– The propagandist Kavkaz Center website, thought by some observers to be a disinformation centre run with the help of Russia’s special services, has published a video of “Caucasus Emirate” leader Dokka Umarov claiming responsibility for the March 29 Moscow subway bombings. The video is evidently genuine.
– A self-declared spokesman for Caucasus Emirate leader Dokka Umarov has issued a statement dissociating the emirate from the March 29 Moscow bombings and claiming that they were the work of the Russian special services.
– At least 12 people have been killed by two bombings in the town of Kizlyar in the Russian federal republic of Dagestan. One of the alleged bombers is said to have been a man dressed as a policeman.
As Norbert Strade has pointed out, the March 29 bomb attacks on the Moscow subway, and their aftermath, have many features in common with the bomb blasts that were frequent in Russia during the mid-2000s:
– The 2003 attack on a rock concert on the Tushino airfield. Bombs exploded in two waste baskets, according to witnesses. The Russian authorities blamed female suicide bombers and “found” their passports.
– Also 2003, a car was blown up next to the “National Hotel” (a well-known mafia joint). After a while, the story was spun into a “female suicide bomber” case, and again, they “found” a passport.
– In 2004, two bomb explosions in the Moscow metro. It took the authorities several days to make up a story about a Caucasian suicide bomber in the first case, while the witness accounts went in many different directions and the established facts pointed at a criminal connection . In the second attack, they again “found” the remains and the passport of a female suicide bomber.
Btw., passports have a remarkable ability to survive terrorist bomb explosions.
– Also in 2004, the bomb explosions in two airplanes in connection with the Beslan hostage taking (claimed by Shamil Basayev) were highly suspect. In spite of the fact that their own investigation had stated that the airplanes were blown up by bombs placed in the baggage compartment, the Russian authorities continued their “black widow” stories. And they had to tweak their version several times, until it had become completely comical (two “black widows” – apparently dressed up to the act – had bribed their way into both planes and then simultaneously,in mid-air, blown up the bombs in the baggage with remote controls – what gives…).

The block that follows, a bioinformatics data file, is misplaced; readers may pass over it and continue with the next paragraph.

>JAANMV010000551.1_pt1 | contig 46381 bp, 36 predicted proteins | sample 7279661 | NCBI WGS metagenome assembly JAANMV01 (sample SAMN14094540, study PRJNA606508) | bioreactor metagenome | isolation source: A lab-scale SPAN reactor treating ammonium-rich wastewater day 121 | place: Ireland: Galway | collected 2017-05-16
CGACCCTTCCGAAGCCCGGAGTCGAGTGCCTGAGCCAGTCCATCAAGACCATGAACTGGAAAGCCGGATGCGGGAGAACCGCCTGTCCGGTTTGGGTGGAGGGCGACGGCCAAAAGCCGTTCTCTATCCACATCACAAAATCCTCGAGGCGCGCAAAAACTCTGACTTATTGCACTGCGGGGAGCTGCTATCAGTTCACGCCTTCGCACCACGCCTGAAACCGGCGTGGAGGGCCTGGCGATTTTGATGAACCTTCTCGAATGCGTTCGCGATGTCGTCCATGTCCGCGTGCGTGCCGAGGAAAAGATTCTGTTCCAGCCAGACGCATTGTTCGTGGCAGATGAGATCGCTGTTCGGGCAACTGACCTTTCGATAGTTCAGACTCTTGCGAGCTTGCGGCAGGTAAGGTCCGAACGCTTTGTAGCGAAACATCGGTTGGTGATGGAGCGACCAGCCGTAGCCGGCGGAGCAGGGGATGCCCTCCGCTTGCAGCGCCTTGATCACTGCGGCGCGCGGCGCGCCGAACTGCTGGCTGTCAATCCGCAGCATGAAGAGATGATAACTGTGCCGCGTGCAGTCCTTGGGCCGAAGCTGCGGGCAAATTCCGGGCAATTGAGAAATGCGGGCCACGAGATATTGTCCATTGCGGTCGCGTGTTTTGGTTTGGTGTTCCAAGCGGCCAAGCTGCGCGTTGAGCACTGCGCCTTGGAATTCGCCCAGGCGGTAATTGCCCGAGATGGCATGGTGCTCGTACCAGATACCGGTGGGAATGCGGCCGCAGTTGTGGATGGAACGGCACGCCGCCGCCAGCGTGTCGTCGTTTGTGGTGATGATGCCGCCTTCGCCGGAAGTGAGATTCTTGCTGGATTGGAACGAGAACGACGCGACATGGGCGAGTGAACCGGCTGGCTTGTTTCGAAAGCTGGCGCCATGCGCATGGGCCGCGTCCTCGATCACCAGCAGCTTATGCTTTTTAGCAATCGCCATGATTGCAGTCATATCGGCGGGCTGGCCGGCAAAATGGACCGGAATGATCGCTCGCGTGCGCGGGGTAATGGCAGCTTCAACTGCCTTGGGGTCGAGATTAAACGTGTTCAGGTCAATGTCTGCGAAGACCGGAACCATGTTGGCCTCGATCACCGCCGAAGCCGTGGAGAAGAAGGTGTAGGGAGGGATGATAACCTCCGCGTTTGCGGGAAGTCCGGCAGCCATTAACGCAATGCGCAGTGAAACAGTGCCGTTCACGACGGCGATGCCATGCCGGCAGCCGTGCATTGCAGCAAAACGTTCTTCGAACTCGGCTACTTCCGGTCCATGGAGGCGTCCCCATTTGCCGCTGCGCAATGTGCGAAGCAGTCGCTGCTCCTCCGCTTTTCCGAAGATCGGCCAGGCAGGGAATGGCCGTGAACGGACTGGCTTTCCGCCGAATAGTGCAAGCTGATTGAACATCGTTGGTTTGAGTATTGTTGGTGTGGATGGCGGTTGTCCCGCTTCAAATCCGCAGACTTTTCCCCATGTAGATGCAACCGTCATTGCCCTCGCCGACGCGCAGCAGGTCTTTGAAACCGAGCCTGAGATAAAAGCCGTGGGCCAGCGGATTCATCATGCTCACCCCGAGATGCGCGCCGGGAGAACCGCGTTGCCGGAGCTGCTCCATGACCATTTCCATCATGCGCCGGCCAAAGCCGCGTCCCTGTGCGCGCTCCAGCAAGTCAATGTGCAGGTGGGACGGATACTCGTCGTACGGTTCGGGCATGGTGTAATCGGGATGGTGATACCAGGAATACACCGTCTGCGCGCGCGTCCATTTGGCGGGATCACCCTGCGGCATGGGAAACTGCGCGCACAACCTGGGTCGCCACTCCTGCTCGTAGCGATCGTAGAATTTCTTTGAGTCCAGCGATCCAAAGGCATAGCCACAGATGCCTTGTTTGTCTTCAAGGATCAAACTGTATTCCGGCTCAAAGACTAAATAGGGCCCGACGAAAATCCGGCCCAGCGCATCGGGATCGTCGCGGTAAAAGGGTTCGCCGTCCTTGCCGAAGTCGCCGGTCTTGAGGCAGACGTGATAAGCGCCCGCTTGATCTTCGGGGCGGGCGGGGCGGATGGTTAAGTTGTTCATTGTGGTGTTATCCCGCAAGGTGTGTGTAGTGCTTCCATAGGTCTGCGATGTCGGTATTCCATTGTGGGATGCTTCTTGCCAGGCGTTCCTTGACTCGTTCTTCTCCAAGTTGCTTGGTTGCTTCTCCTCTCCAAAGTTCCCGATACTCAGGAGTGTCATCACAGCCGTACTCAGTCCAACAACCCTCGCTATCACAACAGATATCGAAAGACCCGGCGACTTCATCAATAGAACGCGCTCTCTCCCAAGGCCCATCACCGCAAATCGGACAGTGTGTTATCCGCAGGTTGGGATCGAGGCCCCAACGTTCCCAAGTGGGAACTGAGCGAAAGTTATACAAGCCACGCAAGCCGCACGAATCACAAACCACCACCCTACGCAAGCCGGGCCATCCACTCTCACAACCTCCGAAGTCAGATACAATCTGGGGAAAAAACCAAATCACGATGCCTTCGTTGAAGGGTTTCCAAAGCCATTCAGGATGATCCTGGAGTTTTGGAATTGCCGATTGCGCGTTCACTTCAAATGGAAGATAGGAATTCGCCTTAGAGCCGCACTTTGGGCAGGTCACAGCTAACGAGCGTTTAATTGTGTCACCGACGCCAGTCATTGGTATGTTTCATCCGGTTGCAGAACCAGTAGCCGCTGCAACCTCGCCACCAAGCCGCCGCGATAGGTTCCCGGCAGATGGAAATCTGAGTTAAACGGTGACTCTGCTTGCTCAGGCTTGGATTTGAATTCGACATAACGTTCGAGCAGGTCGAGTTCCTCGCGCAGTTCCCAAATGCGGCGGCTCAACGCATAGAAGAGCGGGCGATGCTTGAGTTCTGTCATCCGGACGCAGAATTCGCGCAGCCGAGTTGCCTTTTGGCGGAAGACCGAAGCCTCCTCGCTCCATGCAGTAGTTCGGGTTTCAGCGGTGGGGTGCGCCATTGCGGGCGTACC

Not to forget, while there is a serious lack of hard evidence linking North Caucasian suicide bombers to the mentioned attacks, one shouldn’t forget how FSB officers were caught red-handed trying to blow up an apartment building in 1999.
To this it might be added that at least one of the apparent motives for the murder of the ex-KGB and ex-FSB officer Alexander Litvinenko was his account of the last-mentioned incident from an insider’s point of view.
It seems that in Russia’s war on terror little has altered in the space of 10 years. Even the rhetoric is unchanged. Today, Vladimir Putin said: “We know that in this case they are hiding on the bottom, but it is now a a matter of honour for our law enforcement officers to winkle them out from the bottom of the sewer into the light of day” (quoted from ITAR-TASS). Putin first used the “sewer” imagery in relation to Chechen terrorists back in 2000 (which was also the year of the first suicide bombing in Russia), but has not re-used it until now.
Some points to consider in relation to yesterday’s bombing attacks on the Moscow subway.
– Almost without exception, Western media accepted at face value the official statements by Russia’s FSB and other agencies, including the terminology that was used in them. The existence of a “Black Widows” organization dedicated to obtaining revenge for the deaths of slain Islamist insurgents was also treated in some reports almost as an established fact, even though there is little independent evidence to support it.